Why you shouldn’t store auto_ptr objects in STL containers

Why you shouldn’t store auto_ptr objects in STL containers

Most C++ users already know that they shouldn’t use auto_ptr objects as elements of STL containers. However, fewer users know exactly why this is so.

The C++ Standard says that an STL element must be “copy-constructible” and “assignable.” These fancy words simply mean you can safely assign or copy one object to another and get two independent and logically identical copies. In particular, the state of the original object shouldn’t change when it is copied to the target object.

This is not the case with auto_ptr, though: copying or assigning one auto_ptr to another makes changes to the original, in addition to the obvious changes to the copy. To be more specific, the original object transfers ownership of the pointer to the target, and the pointer in the original object becomes null. Imagine what would happen if you did something like this:

   class Foo{};  vector  < auto_ptr  > vf; //a vector of auto_ptr's  //..fill vf  int g()  {    auto_ptr  temp = vf[0]; // vf[0] becomes null  }

When temp is initialized, the member vf[0] is changed: its pointer becomes null. Any attempt to use that element will cause a runtime crash. This situation is likely to occur whenever you copy an element from the container. Remember that even if your code does not perform any explicit copy or assignment operations, many algorithms (swap(), random_shuffle(), sort(), and many others) create a temporary copy of one or more container elements. Furthermore, certain member functions of the container may create a temporary copy of one or more elements, thereby nullifying them. Any subsequent attempt to the container elements is therefore undefined.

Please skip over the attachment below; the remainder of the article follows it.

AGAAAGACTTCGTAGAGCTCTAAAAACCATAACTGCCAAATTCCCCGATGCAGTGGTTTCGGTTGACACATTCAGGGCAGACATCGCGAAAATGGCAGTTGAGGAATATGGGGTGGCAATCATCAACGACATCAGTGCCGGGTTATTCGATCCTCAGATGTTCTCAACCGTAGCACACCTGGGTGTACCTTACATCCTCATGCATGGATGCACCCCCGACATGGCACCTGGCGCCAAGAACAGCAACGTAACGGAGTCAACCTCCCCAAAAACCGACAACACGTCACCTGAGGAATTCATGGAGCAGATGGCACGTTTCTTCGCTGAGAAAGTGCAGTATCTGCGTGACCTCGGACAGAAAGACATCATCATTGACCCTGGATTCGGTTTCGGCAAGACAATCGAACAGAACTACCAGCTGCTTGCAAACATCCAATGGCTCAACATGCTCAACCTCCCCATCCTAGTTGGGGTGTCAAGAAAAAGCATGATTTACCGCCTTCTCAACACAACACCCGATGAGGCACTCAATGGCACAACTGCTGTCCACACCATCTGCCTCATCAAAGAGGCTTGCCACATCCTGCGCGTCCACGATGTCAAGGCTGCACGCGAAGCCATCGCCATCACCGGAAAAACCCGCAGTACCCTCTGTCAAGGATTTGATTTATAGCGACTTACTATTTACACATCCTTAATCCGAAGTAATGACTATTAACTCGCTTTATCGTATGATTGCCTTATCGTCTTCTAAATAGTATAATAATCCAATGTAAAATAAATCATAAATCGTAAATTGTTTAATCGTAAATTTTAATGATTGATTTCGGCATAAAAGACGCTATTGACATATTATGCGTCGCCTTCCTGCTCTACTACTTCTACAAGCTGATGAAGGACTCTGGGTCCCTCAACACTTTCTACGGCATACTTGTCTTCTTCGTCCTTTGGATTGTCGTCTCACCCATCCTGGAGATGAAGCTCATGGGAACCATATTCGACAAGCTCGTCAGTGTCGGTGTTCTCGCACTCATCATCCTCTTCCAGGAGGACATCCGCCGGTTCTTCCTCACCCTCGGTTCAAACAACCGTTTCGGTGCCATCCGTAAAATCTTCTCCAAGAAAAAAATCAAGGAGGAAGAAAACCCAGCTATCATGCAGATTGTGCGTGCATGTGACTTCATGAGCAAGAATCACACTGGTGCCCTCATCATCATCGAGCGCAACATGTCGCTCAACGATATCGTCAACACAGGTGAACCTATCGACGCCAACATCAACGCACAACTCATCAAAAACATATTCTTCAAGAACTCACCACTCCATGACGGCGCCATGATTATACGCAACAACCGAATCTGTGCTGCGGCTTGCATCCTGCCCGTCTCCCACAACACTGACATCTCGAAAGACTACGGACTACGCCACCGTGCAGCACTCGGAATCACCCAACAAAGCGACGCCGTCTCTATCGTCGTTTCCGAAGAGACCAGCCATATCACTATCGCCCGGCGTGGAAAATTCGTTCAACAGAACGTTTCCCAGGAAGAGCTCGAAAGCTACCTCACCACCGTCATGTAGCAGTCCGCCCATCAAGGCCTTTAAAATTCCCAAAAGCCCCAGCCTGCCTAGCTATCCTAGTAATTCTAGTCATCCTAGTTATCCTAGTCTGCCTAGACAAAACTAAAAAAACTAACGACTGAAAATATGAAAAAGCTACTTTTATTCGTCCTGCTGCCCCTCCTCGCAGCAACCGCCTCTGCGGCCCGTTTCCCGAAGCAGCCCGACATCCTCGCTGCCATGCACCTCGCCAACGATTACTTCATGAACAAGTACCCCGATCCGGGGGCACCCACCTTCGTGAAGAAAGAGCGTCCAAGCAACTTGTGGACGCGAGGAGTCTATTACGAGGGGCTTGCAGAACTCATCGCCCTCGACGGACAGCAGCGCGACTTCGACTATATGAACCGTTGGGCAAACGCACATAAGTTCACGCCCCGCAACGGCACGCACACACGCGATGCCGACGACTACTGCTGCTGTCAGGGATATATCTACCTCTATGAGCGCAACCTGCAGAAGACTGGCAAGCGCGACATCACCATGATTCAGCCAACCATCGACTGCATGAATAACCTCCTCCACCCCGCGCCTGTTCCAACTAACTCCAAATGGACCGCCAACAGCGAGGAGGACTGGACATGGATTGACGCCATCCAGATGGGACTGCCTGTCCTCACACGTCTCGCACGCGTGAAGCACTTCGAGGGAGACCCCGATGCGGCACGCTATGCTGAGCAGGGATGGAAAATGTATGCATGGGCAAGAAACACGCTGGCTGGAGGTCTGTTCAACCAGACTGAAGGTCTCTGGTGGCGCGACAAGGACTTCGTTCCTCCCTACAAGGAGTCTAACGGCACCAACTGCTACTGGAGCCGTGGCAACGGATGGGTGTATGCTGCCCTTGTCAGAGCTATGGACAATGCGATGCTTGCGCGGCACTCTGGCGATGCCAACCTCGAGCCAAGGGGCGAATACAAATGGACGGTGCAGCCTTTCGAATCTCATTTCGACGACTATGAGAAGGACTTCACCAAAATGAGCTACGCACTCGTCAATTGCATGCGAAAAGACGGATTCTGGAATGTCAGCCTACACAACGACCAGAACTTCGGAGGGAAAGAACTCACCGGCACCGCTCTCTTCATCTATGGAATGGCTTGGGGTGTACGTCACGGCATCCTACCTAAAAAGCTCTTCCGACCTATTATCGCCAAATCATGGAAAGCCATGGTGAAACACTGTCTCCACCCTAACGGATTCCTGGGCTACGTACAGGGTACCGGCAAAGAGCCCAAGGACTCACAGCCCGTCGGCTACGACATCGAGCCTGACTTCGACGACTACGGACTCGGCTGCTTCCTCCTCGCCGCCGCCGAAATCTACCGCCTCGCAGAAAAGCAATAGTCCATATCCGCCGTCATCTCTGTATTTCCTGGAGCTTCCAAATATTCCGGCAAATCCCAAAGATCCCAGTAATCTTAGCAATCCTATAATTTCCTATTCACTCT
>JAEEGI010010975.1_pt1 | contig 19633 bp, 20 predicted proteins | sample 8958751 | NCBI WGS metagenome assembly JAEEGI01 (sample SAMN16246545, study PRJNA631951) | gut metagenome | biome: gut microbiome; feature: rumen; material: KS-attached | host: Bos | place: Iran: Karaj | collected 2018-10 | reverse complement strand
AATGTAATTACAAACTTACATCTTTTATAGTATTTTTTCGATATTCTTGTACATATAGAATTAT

Several Visual C++ users report that they have never encountered any problems with using auto_ptr in STL containers. This is because the auto_ptr implementation of Visual C++ (all versions thereof) is outdated and relies on an obsolete specification. When Microsoft decides to catch up with the current ANSI/ISO C++ Standard and change their Standard Library accordingly, code that uses auto_ptr in STL containers will manifest serious malfunctions.

To conclude, you shouldn’t use auto_ptr in STL containers. Either use bare pointers or use other smart pointer classes instead of auto_ptr (such classes are available at Boost.org).

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